Domestic violence is rising on the Plateau and the people are just watching helplessly as the situation escalates. It is not something that any normal human being would want to promote but it is happening almost on a daily basis and victims of domestic violence are increasing just as the crime is soaring.
Just like a whirlwind, most of the people who are boxed into the ring of domestic violence, choose to suffer in silence apparently due to the fear of stigmatization and shame.
The recent case of renowned gospel singer, Osinachi, who was said to have been suffering abuse in silence until she died, brings to the fore, what others are passing through without raising a voice of dissent.
However, the death of the gospel singer has perhaps emboldened more people to speak up against domestic violence and shame perpetrators of the crime.
In Plateau State, the death of 23-year-old Mercy, whose stomach was allegedly ripped open by her husband about seven weeks ago, has raised fresh advocacy for the culture of silence to be broken and for victims to seek help before it becomes late.
These recent incidents have nudged people to speak up as Arewa Voice findings reveal that in the last six weeks, no fewer than 35 people have reported one form of violence or the other to a non-governmental organisation in the State, seeking intervention.
Again, the Plateau State Coordinator of the National Human Rights Commission, Mrs. Grace Pam, has confirmed that there has been a tremendous increase in the number of domestic violence cases reported at NHRC Jos compared to what the situation was two years ago.
Pam pointed out that between January and May this year, no fewer than 288 cases relating to domestic violence were reported to the office in the state.
Pam said: “The increase can be attributed to a lot of factors among which are: unemployment, closely related to this is the economy. Others are cultural beliefs, substance abuse, witnessing family violence as a child, having low self-esteem, and a slow and ineffective legal process. Victims must seek help immediately from the family, the police, the NHRC, Ministry of Women Affairs, FIDA, and any response agency close to them to take up issues on their behalf. Victims must break the culture of silence and speak up because many have died trying to save the family name by not reporting, while many have stayed back in abusive relationships because of their children and ended up dying and leaving the children behind to suffer. Indeed, even men have lost their lives to domestic violence. There are devastating effects of domestic violence like disease, insanity, dropping out of school for children.”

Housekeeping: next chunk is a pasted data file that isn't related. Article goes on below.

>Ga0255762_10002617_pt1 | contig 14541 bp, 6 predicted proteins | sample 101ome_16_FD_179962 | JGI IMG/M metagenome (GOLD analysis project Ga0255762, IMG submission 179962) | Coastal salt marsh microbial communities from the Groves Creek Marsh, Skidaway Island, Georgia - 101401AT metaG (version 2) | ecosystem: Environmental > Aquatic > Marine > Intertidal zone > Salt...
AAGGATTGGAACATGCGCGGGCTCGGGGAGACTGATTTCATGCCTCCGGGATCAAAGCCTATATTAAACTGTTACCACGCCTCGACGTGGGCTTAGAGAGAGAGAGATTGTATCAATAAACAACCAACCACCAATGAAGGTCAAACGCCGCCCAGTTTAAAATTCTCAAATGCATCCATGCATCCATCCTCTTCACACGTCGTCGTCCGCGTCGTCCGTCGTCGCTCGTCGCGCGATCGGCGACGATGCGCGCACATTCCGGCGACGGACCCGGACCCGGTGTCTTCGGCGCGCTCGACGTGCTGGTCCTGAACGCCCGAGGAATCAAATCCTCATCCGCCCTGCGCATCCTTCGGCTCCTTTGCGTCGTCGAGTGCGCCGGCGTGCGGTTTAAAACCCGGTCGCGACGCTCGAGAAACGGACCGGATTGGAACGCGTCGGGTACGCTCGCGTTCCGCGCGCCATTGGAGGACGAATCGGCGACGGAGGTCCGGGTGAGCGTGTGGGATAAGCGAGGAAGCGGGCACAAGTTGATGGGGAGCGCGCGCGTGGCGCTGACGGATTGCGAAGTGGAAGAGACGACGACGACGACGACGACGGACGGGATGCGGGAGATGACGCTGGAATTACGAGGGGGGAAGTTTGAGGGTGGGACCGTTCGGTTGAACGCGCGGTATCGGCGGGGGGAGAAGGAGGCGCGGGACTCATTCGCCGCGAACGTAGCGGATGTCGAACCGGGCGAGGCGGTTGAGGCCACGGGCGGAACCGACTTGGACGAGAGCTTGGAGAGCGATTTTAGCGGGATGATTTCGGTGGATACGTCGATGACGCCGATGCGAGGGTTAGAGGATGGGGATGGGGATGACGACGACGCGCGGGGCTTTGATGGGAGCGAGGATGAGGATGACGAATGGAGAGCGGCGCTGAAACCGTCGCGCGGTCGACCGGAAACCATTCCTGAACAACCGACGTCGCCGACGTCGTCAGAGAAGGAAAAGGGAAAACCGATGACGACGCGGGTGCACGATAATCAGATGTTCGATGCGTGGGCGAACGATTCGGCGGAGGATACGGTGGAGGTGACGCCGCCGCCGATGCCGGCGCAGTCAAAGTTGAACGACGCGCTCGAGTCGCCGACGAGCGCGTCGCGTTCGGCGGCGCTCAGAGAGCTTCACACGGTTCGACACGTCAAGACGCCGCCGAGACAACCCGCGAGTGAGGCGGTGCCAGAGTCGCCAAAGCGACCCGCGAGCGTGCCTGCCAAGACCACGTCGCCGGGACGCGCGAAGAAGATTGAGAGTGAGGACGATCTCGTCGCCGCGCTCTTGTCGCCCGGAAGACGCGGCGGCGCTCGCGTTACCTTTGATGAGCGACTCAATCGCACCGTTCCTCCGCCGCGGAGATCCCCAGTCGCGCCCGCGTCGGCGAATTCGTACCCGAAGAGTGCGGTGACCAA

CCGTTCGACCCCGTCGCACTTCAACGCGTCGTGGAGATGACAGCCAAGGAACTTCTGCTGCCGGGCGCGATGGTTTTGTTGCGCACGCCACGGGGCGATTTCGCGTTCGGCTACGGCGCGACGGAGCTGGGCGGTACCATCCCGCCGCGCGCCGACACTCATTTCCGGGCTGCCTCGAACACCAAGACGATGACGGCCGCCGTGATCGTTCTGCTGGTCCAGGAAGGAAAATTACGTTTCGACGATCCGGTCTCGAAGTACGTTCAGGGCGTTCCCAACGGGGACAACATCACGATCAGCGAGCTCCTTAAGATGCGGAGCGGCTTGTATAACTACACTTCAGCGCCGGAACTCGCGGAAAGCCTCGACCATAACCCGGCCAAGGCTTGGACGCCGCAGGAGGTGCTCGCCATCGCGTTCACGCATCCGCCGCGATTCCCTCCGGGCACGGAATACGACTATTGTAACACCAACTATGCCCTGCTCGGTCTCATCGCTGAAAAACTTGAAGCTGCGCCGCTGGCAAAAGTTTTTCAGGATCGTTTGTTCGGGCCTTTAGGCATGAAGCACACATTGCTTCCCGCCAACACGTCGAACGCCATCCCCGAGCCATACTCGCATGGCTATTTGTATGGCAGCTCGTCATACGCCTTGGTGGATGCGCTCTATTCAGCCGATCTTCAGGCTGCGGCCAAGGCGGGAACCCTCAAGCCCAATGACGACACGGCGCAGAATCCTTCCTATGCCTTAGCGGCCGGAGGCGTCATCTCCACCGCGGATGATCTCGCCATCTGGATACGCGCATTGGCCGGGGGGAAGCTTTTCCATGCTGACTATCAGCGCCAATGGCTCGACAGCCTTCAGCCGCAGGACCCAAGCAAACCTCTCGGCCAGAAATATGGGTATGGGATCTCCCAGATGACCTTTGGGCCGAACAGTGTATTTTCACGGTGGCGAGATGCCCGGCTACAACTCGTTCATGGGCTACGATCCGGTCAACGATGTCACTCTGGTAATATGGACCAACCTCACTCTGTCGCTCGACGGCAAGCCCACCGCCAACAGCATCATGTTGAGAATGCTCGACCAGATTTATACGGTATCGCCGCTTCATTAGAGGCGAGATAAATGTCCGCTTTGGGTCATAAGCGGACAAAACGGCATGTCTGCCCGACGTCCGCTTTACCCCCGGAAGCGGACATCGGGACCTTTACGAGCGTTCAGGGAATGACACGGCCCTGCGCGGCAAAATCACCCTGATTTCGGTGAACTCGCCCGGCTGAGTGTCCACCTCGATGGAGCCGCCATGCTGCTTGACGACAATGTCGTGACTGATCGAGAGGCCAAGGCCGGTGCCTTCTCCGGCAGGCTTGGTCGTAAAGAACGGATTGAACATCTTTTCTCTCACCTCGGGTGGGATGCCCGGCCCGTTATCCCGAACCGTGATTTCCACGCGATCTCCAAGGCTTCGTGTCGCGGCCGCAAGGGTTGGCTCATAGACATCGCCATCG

Funmilayo Oloyede whose organisation, Christian Women for Excellence and Empowerment in Nigeria Society, CWEENS, receives between seven and 10 reports of domestic/gender-based violence a week, attributes the trend to many factors. She said: “This often occurs between intimate partners. There are times that one of the partners is a drunk. These things are real and the people tolerate them because of stigmatisation and it now becomes a norm in society. People feel it is normal and they keep silent about it.
“These issues are on the increase daily but we can curb it by constant awareness and sensitisation to the male and female gender because many people are experiencing it and they end up being maimed or killed. Some violence comes as a result of economic pressure which makes spouses lash out unconsciously at each other and if that is not well managed, it escalates.”
She cautioned against religious/cultural teachings which subject people to stay in abusive relationships because it is sending many people to early graves.
Pastor Emmanuel Anosike, who does not believe in divorce, however says he does not support victims of domestic violence staying in abusive marriages because there is room for separation to allow parties to sort out issues before coming back together.